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Welcome!!  I have decided to take the plunge and start a blog to document my stitching projects and various other things that I have going on from time to time.  Hopefully I will be able to keep up with blogging about my progress on various projects, and maybe even improve my picture taking skills along the way.

My love for the needle arts began when I was a little girl aged 10 or 11.  My great aunt came in for Christmas and brought me a kit with plastic canvas and I have been hooked ever since!  For the most part I like to cross stitch but this past year I joined a Sampler Club at my local needle work shop The Village Sampler and I have learned so many new stitches and techniques including Hardanger.  I will share my sampler that I am making for sampler club and my progress with you in a few days, I need to get some good photos of it.  I have finished the first half of it and I am looking forward to finishing it and sharing my progress along the way!  Have a wonderful weekend!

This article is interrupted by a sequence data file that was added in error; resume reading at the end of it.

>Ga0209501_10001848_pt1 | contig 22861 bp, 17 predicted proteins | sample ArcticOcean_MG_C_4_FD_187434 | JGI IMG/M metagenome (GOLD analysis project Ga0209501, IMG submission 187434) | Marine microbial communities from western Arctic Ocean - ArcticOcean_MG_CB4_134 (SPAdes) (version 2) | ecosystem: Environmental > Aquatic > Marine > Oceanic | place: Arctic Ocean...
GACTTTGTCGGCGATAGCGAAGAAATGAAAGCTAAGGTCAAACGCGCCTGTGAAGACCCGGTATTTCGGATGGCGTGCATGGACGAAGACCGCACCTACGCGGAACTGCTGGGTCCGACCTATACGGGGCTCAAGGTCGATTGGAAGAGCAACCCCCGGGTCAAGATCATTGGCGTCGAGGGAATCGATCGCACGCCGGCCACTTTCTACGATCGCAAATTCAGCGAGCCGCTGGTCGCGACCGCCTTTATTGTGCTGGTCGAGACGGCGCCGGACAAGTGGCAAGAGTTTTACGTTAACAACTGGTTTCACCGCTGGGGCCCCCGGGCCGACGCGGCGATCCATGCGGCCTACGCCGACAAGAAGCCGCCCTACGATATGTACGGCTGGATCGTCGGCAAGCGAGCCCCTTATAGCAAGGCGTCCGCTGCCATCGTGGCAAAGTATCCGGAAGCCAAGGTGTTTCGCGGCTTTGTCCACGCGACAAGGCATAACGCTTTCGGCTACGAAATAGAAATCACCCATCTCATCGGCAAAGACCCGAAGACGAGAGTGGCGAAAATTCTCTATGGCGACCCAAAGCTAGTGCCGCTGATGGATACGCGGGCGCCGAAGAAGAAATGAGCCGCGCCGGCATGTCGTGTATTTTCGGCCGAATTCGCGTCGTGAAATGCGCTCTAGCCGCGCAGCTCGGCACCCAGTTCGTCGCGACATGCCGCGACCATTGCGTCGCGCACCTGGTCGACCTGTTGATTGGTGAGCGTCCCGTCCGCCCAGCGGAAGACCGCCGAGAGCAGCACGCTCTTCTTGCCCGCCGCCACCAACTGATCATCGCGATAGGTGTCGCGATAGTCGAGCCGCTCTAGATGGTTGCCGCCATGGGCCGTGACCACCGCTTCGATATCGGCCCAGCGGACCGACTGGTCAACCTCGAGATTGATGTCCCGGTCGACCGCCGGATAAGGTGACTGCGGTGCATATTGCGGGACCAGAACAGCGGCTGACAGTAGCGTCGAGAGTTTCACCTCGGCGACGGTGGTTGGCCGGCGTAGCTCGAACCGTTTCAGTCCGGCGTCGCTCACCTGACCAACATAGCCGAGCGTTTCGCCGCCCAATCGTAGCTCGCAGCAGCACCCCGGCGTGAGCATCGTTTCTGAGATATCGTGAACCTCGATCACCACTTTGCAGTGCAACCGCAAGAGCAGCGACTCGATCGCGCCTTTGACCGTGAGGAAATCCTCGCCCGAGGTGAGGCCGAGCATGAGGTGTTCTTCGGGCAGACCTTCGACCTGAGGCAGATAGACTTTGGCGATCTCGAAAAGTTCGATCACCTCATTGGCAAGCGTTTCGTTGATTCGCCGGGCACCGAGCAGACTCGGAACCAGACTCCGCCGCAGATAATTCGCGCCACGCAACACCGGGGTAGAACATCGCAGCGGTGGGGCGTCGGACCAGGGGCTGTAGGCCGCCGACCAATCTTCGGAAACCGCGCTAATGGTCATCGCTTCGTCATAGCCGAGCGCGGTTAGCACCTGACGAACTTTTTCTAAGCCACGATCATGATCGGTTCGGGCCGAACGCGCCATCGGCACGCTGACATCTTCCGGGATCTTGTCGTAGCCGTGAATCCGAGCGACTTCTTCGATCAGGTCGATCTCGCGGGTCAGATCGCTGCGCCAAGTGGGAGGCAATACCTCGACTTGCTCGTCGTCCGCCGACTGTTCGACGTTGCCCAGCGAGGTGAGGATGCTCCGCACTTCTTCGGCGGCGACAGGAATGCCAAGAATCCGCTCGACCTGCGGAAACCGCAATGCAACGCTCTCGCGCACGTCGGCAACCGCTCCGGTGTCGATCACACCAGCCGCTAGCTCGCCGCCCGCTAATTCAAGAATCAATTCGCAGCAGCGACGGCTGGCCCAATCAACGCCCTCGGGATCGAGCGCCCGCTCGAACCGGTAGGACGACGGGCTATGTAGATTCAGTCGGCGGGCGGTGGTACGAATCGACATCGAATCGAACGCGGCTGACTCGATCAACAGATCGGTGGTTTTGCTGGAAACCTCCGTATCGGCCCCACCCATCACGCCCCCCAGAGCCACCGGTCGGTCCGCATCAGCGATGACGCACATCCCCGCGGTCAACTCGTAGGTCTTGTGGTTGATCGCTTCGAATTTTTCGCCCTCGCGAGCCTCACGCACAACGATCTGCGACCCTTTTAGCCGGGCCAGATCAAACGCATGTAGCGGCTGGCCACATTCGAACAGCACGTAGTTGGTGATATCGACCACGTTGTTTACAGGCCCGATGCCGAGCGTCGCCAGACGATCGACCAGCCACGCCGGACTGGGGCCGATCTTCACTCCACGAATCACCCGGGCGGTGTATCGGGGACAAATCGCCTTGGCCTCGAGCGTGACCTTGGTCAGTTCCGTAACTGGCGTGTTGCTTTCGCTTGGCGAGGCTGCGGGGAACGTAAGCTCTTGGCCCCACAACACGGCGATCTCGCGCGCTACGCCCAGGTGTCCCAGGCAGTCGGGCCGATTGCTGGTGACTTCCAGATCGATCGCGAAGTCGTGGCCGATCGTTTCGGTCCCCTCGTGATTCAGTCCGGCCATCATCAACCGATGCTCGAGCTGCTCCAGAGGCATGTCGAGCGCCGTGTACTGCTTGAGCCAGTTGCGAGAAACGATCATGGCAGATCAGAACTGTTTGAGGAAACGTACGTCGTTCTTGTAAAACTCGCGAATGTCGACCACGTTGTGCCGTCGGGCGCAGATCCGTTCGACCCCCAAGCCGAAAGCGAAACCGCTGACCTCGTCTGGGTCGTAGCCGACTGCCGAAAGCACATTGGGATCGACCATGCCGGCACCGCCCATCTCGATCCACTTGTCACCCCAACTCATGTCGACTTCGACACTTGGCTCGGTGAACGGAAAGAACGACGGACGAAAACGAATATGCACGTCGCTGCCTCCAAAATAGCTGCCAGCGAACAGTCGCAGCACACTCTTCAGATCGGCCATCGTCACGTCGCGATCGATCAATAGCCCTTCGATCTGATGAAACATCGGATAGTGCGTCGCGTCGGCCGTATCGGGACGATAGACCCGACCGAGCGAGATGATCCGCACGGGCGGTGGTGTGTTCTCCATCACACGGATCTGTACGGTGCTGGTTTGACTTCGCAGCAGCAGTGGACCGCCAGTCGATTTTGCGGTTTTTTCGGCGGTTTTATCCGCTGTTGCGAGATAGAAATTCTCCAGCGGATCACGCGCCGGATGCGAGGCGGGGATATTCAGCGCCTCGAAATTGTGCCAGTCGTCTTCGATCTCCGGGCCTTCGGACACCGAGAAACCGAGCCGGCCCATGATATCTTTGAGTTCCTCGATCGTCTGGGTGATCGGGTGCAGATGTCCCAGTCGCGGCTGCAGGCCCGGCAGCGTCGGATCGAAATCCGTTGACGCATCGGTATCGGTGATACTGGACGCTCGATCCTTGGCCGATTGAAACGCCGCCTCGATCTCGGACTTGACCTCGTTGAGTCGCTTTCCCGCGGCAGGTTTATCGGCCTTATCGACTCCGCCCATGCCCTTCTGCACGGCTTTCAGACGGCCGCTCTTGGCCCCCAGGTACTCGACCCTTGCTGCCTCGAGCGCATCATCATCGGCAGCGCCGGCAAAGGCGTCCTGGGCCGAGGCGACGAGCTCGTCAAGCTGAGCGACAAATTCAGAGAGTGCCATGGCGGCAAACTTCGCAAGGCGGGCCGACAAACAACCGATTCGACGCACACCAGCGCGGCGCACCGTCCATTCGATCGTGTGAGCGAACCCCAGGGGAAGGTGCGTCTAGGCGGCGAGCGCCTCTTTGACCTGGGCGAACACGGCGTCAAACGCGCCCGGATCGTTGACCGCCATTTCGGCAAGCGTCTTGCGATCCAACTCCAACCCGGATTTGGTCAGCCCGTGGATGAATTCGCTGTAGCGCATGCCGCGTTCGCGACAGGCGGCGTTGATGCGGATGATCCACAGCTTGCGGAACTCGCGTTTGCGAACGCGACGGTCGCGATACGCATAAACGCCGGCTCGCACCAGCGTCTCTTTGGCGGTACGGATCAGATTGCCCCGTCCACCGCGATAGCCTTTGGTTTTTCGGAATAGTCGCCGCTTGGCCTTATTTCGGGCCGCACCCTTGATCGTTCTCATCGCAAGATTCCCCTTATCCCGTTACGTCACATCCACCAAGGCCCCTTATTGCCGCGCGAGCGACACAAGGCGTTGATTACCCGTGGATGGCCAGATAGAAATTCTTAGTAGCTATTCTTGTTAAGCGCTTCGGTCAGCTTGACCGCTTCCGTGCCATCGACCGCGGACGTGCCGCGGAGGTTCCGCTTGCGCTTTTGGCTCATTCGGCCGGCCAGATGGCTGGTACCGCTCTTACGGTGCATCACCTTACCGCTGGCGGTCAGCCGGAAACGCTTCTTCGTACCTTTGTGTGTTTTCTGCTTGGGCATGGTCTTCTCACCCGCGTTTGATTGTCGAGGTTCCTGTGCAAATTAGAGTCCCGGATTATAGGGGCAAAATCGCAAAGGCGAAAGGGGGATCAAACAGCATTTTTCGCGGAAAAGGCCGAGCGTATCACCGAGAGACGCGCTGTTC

Here is just a portion of my sampler.